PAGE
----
March 7, 2019 / 12:05 PM / 3 months ago

West Australian environment authority pushes for carbon emissions offset

SYDNEY (Reuters) - Western Australia’s environment authority wants big fossil fuel projects to offset their carbon emissions to help curb global warming, a proposal resource companies said could deter investment in the gas-rich state.

The Western Australian Environmental Protection Authority (EPA) said new projects which generate more than 100,000 tonnes per year of carbon dioxide would be required to buy credits to offset that in order to pass the authority’s assessment process.

“This guidance will apply to all new proposals and changes to proposals, including those currently under assessment,” the EPA said in a policy document published on its website.

Its guidance is not binding but EPA assessments are considered by the state government when approving major projects. The state government said it was weighing the new EPA position and would respond after considering industry and environmental views.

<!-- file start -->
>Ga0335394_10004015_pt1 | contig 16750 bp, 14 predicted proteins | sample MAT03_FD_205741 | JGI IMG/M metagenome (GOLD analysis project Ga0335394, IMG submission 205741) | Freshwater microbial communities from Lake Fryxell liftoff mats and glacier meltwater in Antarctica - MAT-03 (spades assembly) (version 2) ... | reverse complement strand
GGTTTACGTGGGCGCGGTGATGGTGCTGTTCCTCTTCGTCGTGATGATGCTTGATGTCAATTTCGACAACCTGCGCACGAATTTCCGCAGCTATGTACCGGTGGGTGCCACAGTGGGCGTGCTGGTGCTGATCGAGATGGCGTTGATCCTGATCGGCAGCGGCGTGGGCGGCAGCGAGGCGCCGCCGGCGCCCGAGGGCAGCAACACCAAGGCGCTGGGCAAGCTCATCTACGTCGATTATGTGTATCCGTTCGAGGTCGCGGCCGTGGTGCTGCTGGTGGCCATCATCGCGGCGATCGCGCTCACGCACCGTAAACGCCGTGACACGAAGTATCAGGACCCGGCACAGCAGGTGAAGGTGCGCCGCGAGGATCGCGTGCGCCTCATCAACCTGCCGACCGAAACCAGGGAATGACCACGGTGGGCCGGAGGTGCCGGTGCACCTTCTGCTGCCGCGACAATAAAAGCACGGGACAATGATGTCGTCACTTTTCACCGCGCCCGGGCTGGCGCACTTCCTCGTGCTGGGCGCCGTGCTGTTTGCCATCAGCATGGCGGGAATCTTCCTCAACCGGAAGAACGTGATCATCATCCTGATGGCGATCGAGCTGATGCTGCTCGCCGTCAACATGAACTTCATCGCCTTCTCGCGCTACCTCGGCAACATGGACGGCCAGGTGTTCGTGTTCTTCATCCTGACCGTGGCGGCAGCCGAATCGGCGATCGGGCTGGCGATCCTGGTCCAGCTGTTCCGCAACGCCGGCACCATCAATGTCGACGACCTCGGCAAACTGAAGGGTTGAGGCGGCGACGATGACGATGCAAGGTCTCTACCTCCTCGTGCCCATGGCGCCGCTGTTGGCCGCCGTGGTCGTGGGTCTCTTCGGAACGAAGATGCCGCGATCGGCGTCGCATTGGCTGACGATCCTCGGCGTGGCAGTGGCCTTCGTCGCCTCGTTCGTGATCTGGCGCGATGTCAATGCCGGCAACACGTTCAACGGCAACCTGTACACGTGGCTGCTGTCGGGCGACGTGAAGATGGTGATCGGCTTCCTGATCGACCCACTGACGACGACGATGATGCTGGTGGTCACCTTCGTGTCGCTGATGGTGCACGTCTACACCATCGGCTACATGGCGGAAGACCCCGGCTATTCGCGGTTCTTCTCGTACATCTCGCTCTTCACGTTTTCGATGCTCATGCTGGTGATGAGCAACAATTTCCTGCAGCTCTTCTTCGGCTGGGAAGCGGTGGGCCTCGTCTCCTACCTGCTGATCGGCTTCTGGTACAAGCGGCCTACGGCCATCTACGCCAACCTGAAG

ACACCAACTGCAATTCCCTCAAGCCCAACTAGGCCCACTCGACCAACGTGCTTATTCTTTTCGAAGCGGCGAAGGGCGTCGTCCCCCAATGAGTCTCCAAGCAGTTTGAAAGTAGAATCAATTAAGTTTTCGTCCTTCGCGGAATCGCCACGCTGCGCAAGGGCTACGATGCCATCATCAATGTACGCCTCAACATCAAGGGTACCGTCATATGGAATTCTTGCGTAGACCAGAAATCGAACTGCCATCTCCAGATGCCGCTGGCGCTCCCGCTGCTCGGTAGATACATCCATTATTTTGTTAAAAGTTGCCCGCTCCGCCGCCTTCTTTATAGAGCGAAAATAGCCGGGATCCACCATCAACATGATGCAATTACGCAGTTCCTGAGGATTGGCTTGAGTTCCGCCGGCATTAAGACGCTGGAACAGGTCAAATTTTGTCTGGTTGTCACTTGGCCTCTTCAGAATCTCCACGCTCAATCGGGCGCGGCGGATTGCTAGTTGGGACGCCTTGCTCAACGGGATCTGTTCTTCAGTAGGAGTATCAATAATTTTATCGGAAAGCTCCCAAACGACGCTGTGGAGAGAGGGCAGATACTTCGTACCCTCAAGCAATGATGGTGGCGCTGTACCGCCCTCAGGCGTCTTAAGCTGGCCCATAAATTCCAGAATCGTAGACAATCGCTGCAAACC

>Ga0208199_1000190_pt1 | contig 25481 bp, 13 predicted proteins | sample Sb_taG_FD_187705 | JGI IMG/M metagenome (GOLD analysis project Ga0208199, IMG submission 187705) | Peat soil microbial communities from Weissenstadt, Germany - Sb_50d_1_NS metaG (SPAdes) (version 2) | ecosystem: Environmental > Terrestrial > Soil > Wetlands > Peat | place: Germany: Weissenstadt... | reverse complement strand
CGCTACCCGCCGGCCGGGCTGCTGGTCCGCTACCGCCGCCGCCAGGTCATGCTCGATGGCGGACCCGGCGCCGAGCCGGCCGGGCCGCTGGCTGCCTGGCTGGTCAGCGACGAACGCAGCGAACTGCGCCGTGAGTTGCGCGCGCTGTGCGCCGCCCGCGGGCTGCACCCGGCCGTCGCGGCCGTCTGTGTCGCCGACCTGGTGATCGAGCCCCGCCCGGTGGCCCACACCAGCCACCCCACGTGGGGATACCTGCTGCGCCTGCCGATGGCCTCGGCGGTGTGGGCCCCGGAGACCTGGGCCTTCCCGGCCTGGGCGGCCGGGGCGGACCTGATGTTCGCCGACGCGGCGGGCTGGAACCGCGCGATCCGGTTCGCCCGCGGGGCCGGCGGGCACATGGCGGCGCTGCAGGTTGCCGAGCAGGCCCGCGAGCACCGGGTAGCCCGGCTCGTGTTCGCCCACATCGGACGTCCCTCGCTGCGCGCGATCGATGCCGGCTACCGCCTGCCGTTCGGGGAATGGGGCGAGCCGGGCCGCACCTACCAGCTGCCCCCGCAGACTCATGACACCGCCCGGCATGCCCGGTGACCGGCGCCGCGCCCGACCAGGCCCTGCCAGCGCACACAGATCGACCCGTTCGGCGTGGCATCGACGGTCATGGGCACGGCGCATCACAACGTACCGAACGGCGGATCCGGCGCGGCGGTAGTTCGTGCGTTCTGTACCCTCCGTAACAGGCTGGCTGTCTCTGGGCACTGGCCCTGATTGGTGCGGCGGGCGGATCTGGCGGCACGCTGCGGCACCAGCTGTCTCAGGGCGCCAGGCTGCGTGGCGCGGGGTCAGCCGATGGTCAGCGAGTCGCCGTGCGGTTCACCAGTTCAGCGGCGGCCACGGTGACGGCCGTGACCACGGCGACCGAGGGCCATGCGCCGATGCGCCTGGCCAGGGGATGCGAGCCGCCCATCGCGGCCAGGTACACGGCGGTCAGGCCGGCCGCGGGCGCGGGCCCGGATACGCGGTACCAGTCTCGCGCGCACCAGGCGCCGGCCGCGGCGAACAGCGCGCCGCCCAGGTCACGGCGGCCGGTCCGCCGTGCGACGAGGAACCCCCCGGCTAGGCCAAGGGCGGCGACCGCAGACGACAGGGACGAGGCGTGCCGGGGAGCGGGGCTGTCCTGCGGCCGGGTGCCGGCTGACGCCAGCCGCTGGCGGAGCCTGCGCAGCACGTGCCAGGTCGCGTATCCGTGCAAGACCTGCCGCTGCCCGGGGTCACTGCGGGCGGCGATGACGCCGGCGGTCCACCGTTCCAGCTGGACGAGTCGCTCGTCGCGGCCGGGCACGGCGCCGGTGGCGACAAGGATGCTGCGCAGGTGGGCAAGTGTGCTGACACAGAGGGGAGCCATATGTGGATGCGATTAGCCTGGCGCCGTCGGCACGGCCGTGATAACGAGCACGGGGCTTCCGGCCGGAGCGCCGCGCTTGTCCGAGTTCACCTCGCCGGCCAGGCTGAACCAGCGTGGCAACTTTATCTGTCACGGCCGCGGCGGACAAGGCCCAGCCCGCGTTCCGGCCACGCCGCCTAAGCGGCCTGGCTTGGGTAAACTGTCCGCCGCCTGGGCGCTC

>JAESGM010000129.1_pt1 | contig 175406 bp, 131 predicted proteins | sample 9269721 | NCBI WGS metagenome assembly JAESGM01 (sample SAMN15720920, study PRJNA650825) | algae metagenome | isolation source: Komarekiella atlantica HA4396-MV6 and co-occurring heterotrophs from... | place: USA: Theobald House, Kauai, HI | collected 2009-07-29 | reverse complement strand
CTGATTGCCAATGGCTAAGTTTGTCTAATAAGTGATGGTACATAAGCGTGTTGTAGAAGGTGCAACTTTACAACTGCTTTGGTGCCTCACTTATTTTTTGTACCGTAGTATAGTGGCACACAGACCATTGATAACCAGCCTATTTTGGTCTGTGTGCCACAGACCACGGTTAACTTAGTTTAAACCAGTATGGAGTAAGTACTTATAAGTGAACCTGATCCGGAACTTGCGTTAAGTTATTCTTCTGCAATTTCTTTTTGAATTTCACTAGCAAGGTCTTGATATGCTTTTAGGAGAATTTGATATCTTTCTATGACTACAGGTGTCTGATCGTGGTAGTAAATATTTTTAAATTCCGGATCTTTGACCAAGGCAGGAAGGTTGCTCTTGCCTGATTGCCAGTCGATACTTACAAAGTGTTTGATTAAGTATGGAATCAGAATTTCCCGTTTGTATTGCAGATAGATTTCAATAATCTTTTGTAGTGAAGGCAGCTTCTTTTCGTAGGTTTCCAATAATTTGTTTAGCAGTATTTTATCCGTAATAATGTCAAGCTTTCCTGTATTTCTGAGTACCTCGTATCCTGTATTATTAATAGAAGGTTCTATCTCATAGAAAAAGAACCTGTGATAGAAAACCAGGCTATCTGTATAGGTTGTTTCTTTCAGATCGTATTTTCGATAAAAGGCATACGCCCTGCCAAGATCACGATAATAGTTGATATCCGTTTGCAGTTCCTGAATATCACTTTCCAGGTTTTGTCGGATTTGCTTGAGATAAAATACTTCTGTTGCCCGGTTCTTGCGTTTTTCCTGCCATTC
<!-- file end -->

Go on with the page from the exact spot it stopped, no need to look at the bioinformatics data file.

Western Australia (WA) is a major fossil-fuel resource hub with five large gas projects: Woodside Petroleum’s Pluto LNG, the North West Shelf joint venture which it also operates, Chevron Corp’s Gorgon and Wheatstone plants and Royal Dutch Shell’s Prelude platform.

Planned expansion at Gorgon and Woodside’s planned multibillion-dollar Scarborough and Browse developments would be affected by the new guidelines, if they were enforced by the government, and industry players pushed back.

“Not only will this proposal put at risk new jobs, investment and domestic gas supplies, it positions WA at a competitive disadvantage in the global LNG marketplace,” Woodside CEO Peter Coleman said in a statement.

“The state government should reject this approach.”

The head of the Chamber of Minerals and Energy WA, Paul Everingham, told the Australian Financial Review newspaper that the guidelines could prevent some projects proceeding, though he did not list any likely cancellations.

Greenhouse gases such as carbon dioxide trap heat from the sun inside the earth’s atmosphere. Scientists say the burning of fossil fuels, releasing such gases, lifts temperatures and is causing more floods, droughts, heatwaves and rising sea levels.

At the 2015 Paris climate conference, countries pledged to work to limit the rise to 2C, a step that will require a radical reduction in the use of fossil fuels.

“Over the past two decades the EPA has recommended greenhouse gas abatement measures for around 40 proposals, however, more needs to be done to limit global warming, consistent with the Paris Agreement,” Tom Hatton, chairman of the Western Australia EPA, said.

Reporting by Tom Westbrook; Editing by Susan Fenton

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